Chthamalus stellatus

Chthamalus stellatus, common name Poli's stellate barnacle, is a species of acorn barnacle common on rocky shores in South West England, Ireland, and Southern Europe.[1][2] It is named after Giuseppe Saverio Poli.[3]

Chthamalus stellatus
Chthamalus stellatus.jpg
A colony of C. stellatus
Scientific classification edit
Kingdom: Animalia
Phylum: Arthropoda
Subphylum: Crustacea
Class: Thecostraca
Subclass: Cirripedia
Order: Balanomorpha
Family: Chthamalidae
Genus: Chthamalus
C. stellatus
Binomial name
Chthamalus stellatus
(Poli, 1791)


C. stellatus is a sessile barnacle that attaches to rocks and other firm materials in the intertidal zone using its membranous base. It is basically cone-shaped but can assume a more tubular shape in a crowded colony. Like other sessile barnacles, as an adult C. stellatus is a suspension feeder that stays in its fixed shell and uses its feathery, rhythmically beating appendages – actually modified legs – to draw plankton and detritus into its shell for consumption.[4]

The chalky white shell of C. stellatus has a kite-shaped opercular opening when it is a juvenile and an oval operculum opening when it is an adult. The shell is made up of six solid wall plates of approximately equal size. Its relatively narrow rostral plates remain separate from its rostrolateral plates and do not fuse. C. stellatus has bright blue tissue with black and orange markings which can be seen when its opercular aperture is not tightly closed. Depending upon environmental conditions and the amount of food available, it can reach up to 14 millimetres (0.55 in) in diameter.[4]


Like most barnacles, C. stellatus is hermaphroditic and capable of self-fertilisation when isolated, but individuals typically take on either a male or female role in order to mate. Their penises are significantly longer than their bodies and are used by the stationary "functional males" to search the area for an equally stationary "functional female" neighbour to fertilise.[5]

Barnacles of this species produce about 1,000 to 4,000 eggs per brood when functioning as female.[5] The fertilised eggs remain inside the shell of the adult until they are released as nauplii, free swimming larvae which float on currents along with other plankton. After several moults they metamorphose into a cyprid, a stage at which they cannot feed. The cyprid swims in search of a suitable surface on which to attach itself, head first, in order to metamorphose into the familiar, hard-shelled, immobile form.[4][6] The duration of its breeding season can be temperature dependent, and it produces fewer broods near the northern limit of its range.[7]

Habitat and rangeEdit

C. stellatus attaches to exposed rocky shores in the mid to low eulittoral zone in the northeastern Atlantic Ocean. It especially favours islands and headlands as opposed to bays and more protected areas.[8] It is a southern, warm-water species but has been discovered as far north as Shetland and as far east as the Isle of Wight.[4] A 2021 examination of specimens from the Cape Verde Islands revealed that while they were morphologically similar to C. stellatus, genetic differences between them are larger than those found between different species of Chthamalus, potentially justifying assignment of these populations as an evolutionarily significant unit and sister clade to C. stellatus.[9]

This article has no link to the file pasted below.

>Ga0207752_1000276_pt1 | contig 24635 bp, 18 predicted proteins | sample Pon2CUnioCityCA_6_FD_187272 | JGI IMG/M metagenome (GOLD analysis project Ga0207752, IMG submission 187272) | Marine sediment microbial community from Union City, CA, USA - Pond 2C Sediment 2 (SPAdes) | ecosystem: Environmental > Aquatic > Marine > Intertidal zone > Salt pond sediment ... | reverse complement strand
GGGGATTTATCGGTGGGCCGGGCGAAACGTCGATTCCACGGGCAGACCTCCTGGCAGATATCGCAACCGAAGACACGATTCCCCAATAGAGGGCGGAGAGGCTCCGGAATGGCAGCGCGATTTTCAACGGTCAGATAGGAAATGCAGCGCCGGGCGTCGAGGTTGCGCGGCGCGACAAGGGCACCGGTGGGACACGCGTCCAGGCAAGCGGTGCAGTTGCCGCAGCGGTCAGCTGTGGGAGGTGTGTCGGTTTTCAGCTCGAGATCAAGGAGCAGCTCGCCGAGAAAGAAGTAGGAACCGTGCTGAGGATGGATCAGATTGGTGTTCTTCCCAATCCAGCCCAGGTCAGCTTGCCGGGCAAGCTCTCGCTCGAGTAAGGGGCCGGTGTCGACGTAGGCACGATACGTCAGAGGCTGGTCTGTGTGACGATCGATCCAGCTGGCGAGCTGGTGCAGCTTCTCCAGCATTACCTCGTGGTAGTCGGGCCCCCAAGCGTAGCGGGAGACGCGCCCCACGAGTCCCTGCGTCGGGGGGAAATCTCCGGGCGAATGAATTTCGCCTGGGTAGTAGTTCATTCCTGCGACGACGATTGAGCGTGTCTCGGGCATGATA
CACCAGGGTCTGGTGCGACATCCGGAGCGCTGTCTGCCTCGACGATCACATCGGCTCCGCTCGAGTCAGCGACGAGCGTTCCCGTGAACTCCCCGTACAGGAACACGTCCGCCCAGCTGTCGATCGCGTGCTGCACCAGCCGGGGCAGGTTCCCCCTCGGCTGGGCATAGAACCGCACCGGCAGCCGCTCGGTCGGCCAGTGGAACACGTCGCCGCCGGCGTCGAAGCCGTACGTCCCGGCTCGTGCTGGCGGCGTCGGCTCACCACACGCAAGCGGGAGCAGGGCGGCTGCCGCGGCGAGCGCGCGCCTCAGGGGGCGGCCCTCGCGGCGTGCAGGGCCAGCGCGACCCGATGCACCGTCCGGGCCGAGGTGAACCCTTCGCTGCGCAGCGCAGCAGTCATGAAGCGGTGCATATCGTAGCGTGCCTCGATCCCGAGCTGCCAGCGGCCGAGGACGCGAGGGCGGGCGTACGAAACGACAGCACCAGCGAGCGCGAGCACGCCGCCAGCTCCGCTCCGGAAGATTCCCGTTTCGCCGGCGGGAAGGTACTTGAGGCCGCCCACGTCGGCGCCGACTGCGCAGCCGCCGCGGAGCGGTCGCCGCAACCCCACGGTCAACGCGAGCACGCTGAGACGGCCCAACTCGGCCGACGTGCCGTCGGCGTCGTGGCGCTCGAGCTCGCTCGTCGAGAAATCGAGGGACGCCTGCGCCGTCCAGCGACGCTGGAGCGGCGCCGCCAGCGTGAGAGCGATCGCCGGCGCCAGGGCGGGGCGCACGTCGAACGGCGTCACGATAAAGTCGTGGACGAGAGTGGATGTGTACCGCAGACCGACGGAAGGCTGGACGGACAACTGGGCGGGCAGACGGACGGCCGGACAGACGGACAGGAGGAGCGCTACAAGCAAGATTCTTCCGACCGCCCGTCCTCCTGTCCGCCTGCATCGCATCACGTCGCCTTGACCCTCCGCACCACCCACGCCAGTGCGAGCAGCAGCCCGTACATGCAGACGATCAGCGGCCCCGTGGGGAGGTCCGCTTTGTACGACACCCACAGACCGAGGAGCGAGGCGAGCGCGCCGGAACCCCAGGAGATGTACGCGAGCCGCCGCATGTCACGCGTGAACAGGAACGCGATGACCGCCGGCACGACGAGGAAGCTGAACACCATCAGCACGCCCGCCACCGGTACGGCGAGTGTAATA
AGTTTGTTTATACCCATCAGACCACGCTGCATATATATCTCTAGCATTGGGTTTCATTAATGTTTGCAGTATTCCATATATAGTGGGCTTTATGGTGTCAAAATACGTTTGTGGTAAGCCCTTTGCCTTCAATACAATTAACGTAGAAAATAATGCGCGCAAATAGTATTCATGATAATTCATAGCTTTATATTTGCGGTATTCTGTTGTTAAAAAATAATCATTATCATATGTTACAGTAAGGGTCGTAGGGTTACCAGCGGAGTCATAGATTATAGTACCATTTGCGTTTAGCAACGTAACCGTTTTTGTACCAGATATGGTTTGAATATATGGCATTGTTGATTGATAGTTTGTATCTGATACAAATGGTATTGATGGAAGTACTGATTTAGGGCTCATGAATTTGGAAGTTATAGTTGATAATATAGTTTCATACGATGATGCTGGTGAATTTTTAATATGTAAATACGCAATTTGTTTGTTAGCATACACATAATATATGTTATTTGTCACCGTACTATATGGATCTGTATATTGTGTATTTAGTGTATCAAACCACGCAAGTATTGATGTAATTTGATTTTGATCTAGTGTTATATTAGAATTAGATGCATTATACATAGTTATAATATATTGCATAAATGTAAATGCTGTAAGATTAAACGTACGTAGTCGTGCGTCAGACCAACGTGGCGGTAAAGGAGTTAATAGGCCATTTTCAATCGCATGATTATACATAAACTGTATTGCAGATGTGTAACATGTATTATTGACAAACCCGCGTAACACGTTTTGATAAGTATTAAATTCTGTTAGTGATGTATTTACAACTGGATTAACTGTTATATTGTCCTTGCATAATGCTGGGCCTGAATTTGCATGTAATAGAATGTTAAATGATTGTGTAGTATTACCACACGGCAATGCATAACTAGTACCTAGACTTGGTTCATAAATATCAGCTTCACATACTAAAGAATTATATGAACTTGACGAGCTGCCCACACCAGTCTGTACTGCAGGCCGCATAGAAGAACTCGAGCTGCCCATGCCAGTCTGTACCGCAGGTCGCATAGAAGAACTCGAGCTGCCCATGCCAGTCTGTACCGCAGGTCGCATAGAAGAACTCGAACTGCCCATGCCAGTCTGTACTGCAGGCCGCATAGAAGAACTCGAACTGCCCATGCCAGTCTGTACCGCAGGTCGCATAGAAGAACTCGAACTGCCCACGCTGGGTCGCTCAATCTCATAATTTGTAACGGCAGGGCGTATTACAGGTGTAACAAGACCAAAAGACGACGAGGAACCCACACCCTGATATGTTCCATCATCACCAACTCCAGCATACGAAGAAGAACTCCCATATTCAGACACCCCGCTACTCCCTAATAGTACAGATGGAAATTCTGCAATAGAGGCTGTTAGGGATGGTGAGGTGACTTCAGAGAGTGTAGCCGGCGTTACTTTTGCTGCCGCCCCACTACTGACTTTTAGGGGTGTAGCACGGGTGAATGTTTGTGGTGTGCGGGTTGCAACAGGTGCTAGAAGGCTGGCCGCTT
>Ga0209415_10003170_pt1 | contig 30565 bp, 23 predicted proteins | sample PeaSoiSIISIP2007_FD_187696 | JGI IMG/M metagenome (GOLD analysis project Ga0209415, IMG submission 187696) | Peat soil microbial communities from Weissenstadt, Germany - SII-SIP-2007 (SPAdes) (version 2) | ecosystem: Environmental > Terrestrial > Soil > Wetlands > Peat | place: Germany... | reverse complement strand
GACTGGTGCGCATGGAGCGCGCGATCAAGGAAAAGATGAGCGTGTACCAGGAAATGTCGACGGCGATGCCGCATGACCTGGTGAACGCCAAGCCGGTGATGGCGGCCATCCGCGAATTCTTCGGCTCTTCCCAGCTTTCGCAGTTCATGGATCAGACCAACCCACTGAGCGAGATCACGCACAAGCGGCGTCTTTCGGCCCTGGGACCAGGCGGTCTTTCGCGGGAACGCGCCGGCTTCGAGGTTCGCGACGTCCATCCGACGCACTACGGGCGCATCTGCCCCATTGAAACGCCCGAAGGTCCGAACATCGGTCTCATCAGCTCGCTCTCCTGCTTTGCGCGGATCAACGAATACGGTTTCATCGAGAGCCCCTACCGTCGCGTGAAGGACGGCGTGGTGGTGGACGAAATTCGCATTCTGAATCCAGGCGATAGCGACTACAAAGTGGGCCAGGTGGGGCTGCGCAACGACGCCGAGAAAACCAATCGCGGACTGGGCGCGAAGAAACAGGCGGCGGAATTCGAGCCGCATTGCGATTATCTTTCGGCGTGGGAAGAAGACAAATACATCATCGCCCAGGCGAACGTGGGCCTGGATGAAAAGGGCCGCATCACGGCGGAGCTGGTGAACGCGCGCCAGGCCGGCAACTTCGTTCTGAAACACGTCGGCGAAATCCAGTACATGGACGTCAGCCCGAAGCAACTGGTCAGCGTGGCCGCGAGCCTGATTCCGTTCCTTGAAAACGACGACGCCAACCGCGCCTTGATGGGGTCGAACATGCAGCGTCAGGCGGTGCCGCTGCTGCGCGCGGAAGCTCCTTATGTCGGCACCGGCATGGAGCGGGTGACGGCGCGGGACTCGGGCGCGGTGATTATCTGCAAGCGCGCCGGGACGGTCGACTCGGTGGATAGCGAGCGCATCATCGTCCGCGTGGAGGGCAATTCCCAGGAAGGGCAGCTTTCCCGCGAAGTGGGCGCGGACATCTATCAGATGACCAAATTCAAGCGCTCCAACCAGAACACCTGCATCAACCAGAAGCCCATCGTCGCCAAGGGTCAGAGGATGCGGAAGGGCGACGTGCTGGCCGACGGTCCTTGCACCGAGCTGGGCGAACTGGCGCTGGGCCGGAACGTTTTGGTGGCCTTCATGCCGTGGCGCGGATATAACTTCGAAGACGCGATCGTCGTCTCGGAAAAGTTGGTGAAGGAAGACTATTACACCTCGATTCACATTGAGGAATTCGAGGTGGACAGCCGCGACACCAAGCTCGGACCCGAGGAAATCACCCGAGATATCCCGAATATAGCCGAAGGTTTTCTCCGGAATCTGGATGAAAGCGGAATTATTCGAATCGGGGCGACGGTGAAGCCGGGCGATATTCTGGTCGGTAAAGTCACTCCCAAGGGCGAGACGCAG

The vertical distribution of C. stellatus overlaps with Chthamalus montagui (considered the same species as C. stellatus until 1976)[5] and Semibalanus balanoides with the specific prevalence of one species over another in a given locale possibly related to differences in the distribution of the species' larval stages.[1][8]


  1. ^ a b P. M. Ross; M. T. Burrows; S. J. Hawkins; A. J. Southward; K. P. Ryan (2003). "A key for the identification of the nauplii of common barnacles of the British Isles, with emphasis on Chthamalus" (PDF). Journal of Crustacean Biology. 23 (2): 328–340. doi:10.1651/0278-0372(2003)023[0328:AKFTIO]2.0.CO;2. Archived from the original (PDF) on 2011-07-23. Retrieved 2009-01-31.
  2. ^ J. Davenport; S. Irwin (2003). "Hypoxic life of intertidal acorn barnacles" (PDF). Marine Biology. 143 (3): 555–563. doi:10.1007/s00227-003-1057-0.[permanent dead link]
  3. ^ "Chthamalus stellatus". Environmental database on the Lagoon of Venice. Istituto Veneto di Scienze, Lettere ed Arti. Archived from the original on 6 October 2007. Retrieved 31 January 2009.
  4. ^ a b c d Karen Riley (2002). "Chthamalus stellatus (Poli's stellate barnacle)". Marine Life Information Network. Archived from the original on 2008-10-22. Retrieved 2009-01-18.
  5. ^ a b c Karen Riley (2002). "Chthamalus stellatus (Poli's stellate barnacle) — reproduction and longevity". Marine Life Information Network. Archived from the original on 2008-10-19. Retrieved 2009-01-18.
  6. ^ "Barnacles". PZNOW. Archived from the original on 19 August 2004. Retrieved 31 January 2009.
  7. ^ "The influence of climate on intertidal reef biotopes". UK Marine SACs project. Retrieved 31 January 2009.
  8. ^ a b M. T. Burrows; S. J. Hawkins; A. J. Southward (1999). "Larval development of the intertidal barnacles Chthamalus stellatus and Chthamalus montagui" (PDF). Journal of the Marine Biological Association of the United Kingdom. 79 (1): 93–101. doi:10.1017/S0025315498000101.
  9. ^ Tikochinski, Yaron; Motro, Uzi; Simon-Blecher, Noa; Achituv, Yair (2021). "Molecular analysis reveals a cryptic species of Chthamalus (Crustacea: Cirripedia) in the Cape Verde Islands". Zoological Journal of the Linnean Society. 193 (3): 1072–1087. doi:10.1093/zoolinnean/zlaa159.